In the midst of the UK’s third national lockdown, the arts sector has received some good news. On Wednesday, Chancellor of the Exchequer Rishi Sunak announced that nearly £400 million of the UK’s 2021 budget will head towards the arts.
The news comes after it was announced that museums across the Britain will remain shuttered until May 17th, one of the key dates in easing lockdown restrictions announced by UK Prime Minister Boris Johnson in late February.
Of the £390 million, £300 million is earmarked for the Culture Recovery Fund, a grants programme established by the UK government in response to the COVID-19 pandemic. The Fund was created in July of last year as part of a £1.57 billion package to help save struggling cultural and heritage organisations, including museums, galleries, theatres, and heritage sites.
The remaining £90 million will go directly towards national museums to support them as they reopen in the coming months.
Alongside the £390 million stimulus directed towards national cultural and heritage organisation, Sunak announced that an additional £18.8 million would be used for cultural projects local to Hartlepool, Carlisle, Wakefield and Yeovil.
“The arts in this country are vitally important to our sense of identity, and will play a key role in the way we come out of this crisis,” Caroline Douglas, director of Contemporary Art Society, told Artnet News. Douglas isn’t certain, though, that the budget has allotted enough to support struggling institutions calling the last year a “financial car crash.” She continued: “It is not just a question of surviving until the reopening, because we know that life is not just going to snap back to pre-pandemic levels of activity this summer.”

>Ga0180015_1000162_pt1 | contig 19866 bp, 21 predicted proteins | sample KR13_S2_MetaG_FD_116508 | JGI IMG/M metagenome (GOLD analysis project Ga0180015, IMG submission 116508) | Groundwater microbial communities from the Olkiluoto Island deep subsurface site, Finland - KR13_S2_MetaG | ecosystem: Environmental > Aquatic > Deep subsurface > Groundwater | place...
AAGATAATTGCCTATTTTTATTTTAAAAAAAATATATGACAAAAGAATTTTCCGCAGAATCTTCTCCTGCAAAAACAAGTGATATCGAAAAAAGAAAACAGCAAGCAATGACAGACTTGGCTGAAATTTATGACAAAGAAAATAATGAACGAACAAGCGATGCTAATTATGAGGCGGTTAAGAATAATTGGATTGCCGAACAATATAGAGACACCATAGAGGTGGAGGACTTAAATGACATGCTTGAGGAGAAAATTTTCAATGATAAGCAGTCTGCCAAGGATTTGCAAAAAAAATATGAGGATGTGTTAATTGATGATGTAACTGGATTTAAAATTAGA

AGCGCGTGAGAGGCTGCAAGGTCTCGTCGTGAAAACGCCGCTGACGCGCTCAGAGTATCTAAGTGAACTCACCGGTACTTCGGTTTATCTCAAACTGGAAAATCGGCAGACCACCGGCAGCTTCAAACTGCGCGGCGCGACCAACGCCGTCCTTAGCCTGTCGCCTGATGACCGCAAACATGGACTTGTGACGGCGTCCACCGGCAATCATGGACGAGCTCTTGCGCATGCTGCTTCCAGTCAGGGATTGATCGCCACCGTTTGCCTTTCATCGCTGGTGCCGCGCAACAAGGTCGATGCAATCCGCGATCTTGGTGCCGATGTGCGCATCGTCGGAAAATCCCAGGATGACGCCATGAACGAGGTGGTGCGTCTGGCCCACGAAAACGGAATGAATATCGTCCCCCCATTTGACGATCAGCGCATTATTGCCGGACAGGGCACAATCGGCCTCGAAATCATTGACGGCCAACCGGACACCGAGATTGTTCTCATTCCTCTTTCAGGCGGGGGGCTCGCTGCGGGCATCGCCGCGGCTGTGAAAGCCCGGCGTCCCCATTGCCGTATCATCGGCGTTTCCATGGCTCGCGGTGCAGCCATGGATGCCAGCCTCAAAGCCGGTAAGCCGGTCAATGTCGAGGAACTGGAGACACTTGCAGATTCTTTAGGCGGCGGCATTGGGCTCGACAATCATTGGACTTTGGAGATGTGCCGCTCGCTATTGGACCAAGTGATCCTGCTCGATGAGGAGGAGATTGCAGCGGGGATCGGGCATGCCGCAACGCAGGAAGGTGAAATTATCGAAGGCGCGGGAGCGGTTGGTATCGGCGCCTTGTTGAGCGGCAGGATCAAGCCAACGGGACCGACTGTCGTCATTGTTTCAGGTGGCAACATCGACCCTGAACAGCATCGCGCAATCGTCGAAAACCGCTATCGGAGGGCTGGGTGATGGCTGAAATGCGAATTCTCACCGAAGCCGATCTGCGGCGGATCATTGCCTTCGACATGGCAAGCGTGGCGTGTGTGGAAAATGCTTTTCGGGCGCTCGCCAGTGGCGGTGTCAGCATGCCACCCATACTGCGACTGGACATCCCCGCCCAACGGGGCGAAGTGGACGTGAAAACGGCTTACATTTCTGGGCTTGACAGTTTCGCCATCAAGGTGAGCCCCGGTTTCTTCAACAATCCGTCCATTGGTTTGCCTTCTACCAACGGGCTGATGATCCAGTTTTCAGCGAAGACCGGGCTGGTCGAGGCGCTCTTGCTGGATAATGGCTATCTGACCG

Unsurprisingly, efforts to reach the end of the pandemic were among the most funded by the government. The 2021 UK budget has committed £1.65 billion to ensuring that the roll-out of the COVID-19 vaccination continues to operate smoothly across England.
The UK economy has taken one of its biggest hits in centuries having shrunk by a staggering 10 percent. However, in a statement made by Sunak on the budget, the Office for Budget Responsibility believes that the economy is “expected to recover more quickly.” According to Sunak, it is forecasted that 2021 will see overall growth of four percent and that by mid-2022, the economy could be back to pre-COVID levels.
700,000 people have lost their jobs due to the pandemic, an estimated 55,000 of those were in the arts according to December 2020 reports. News of jobs lost due to the pandemic comes as the Victoria and Albert Museum has announced plans to decrease staff by about 14 percent across all departments in an attempt to reduce £10 million in spending by 2023.